Asian markets trade mixed as China data, interest-rate hikes seen

Asian markets trade mixed as China data, interest-rate hikes seen

TOKYO — Asian shares traded mixed Monday as investors looked at disappointing economic data from China, as well as rising energy costs and prospects for interest-rate hikes in the U.S.

Japan's benchmark Nikkei 225 NIK gained 0.4% in the morning. SoftBank Group 9984, stock increased despite reports of hefty losses on its investments last week. Fast Retailing 9983, owner of Uniqlo, rose after falling in previous weeks due to concerns about the lock-down in China.

Australia's S&P ASX 200 XJO, edged up 0.2%, while South Korea's Kospi 180721, fell 0.2%. Hong Kong's Hang Seng HSI, lost 0.4% and Shanghai Composite SHCOMP, fell 0.5%. Stocks advanced in Taiwan Y 9999, while markets in Southeast Asia were closed for holidays.

China reported disappointing economic-activity data for April, as COVID 19 lockdowns took a toll. Retail sales fell 11.1% year over year, and industrial production fell 2.9% from a year ago.

Some analysts worry that if the U.S. Federal Reserve raises interest rates too quickly, or too much, that could lead to a recession. A slowdown in the U.S. would almost certainly hurt the Asian region, which exports and manufacturers for the U.S. economy.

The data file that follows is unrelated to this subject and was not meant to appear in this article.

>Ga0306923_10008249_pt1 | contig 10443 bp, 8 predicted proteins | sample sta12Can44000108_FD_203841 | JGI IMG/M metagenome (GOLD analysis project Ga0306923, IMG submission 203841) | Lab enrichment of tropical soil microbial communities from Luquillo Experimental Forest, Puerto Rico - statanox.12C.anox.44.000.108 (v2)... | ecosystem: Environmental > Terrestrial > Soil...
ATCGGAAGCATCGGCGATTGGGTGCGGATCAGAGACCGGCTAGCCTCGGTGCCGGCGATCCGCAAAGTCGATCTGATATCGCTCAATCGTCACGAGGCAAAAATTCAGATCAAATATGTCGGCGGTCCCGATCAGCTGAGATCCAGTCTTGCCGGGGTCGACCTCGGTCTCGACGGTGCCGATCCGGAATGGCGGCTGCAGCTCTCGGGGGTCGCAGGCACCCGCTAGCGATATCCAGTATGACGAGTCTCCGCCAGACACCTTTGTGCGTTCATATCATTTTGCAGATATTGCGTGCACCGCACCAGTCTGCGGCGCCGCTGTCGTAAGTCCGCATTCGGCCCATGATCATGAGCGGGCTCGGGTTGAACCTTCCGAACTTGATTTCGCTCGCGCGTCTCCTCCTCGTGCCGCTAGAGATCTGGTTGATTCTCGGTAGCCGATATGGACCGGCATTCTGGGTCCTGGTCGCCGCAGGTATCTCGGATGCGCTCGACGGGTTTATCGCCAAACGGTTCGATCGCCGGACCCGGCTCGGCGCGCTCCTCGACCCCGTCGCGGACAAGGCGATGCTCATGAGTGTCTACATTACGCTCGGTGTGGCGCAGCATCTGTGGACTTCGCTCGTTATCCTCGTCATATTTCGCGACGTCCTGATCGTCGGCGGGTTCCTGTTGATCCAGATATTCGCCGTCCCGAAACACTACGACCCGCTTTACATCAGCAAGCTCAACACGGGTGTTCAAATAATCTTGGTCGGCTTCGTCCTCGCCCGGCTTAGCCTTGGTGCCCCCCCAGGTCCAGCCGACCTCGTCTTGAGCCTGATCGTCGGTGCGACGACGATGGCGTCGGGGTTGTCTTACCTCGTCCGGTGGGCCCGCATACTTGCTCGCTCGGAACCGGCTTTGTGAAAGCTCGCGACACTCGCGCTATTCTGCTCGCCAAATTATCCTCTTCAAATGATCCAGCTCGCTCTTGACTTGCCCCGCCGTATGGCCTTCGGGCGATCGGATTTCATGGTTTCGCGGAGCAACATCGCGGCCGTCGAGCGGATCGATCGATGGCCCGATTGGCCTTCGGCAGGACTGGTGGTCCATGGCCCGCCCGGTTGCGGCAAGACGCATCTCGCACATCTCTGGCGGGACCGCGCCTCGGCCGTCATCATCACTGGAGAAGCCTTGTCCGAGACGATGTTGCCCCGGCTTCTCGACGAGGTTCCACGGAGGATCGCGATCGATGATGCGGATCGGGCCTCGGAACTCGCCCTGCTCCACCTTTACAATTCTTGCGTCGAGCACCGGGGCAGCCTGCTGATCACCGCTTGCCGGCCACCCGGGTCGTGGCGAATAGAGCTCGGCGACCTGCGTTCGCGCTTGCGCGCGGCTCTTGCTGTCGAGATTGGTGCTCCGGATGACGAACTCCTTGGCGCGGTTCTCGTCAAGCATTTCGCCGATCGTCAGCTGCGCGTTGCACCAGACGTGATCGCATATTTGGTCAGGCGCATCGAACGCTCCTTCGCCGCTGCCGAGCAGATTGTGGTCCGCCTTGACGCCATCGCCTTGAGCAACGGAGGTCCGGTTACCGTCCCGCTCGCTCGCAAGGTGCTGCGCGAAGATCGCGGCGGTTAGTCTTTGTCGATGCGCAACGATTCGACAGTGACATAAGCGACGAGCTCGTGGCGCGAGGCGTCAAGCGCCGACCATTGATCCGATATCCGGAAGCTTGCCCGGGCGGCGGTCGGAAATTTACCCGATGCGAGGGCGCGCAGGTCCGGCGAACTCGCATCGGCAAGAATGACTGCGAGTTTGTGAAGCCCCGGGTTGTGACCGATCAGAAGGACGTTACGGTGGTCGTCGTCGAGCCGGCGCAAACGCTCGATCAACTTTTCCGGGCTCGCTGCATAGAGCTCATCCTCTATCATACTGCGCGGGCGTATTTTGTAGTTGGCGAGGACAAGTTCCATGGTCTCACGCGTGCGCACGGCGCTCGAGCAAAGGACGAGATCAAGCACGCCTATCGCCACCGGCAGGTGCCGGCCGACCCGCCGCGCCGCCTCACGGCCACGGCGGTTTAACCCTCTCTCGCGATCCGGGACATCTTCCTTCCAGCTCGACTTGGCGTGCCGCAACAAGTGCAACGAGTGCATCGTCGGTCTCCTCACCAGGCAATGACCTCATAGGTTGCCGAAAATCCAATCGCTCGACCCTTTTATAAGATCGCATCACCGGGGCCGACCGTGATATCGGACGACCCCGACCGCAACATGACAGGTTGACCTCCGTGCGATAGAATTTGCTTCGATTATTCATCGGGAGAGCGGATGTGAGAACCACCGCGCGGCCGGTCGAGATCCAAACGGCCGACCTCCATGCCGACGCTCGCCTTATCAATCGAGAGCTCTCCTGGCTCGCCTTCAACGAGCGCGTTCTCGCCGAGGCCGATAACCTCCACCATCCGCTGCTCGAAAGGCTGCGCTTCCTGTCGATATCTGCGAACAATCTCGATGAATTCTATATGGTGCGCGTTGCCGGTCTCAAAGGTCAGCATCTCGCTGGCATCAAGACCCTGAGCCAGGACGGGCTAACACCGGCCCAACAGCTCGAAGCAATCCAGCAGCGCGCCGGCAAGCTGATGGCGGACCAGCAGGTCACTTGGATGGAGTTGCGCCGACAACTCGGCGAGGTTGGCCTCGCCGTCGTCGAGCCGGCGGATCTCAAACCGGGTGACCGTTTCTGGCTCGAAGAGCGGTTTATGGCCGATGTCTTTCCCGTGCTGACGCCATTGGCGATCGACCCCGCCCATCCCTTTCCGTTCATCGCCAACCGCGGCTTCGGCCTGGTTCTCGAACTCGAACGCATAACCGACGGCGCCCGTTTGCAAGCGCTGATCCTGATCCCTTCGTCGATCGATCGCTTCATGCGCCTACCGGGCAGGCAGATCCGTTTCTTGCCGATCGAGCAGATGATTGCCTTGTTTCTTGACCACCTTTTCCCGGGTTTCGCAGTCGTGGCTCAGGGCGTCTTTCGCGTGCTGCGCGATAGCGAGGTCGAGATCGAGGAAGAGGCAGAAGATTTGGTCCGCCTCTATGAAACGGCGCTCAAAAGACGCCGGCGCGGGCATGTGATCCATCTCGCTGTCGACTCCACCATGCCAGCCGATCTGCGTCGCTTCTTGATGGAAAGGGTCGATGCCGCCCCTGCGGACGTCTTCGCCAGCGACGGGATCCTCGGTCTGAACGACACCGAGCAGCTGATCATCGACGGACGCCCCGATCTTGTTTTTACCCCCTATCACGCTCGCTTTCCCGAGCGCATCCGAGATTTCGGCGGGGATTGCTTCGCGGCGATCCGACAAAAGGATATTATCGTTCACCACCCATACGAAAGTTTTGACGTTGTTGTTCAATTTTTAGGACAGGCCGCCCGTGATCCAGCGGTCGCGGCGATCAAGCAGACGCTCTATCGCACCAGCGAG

The Fed will continue to raise interest rates to keep pace with rising inflation. During much of the coronaviruses epidemic, the benchmark short-term interest rate was at a record low of near zero.

Clifford Bennett, chief economist at ACY Securities, said that many others had spotted the potential recession in 2024, but we have been aggressive from the beginning in our forecast for a U.S. recession this year.

Stephen Innes, managing partner at SPI Asset Management said that investors are watching closely for what Fed Chariman Jerome Powell might say next, even if interest rate increases have been allayed.

That does not mean the bear market is over, especially with the recession on everyone's mind, Innes said.

Wall Street ended the week with a broad rally last week, but the market still had its sixth straight week of drop, the longest weekly drop since 2011.

The S&P 500 SPX rose 2.4% to 4,023. The index is down 15.6% for the year. The Dow DJIA rose by 1.5% to 32,196. The Nasdaq COMP went up by 3.8% to 11,805. Smaller company stocks also staged a solid rally.

The upcoming corporate earnings may provide insight into how inflation is affecting businesses and consumers. Markets have slumped since March due to traders fear the Fed may not succeed in its mission of slowing the economy to rein in the highest inflation in four decades without causing a recession, as many major U.S. retailers report results later this week, including Walmart WMT, Target TGT and Home Depot HD.

In electronic trading, the benchmark U.S. crude CLM 22 lost $1.61 to $108.89 a barrel in electronic trading on the New York Mercantile Exchange. It went from $4.36 to $110.49 on Friday. In currency trading, the US dollarUSDJPY was down to 128.89 Japanese yen from 129.28 yen.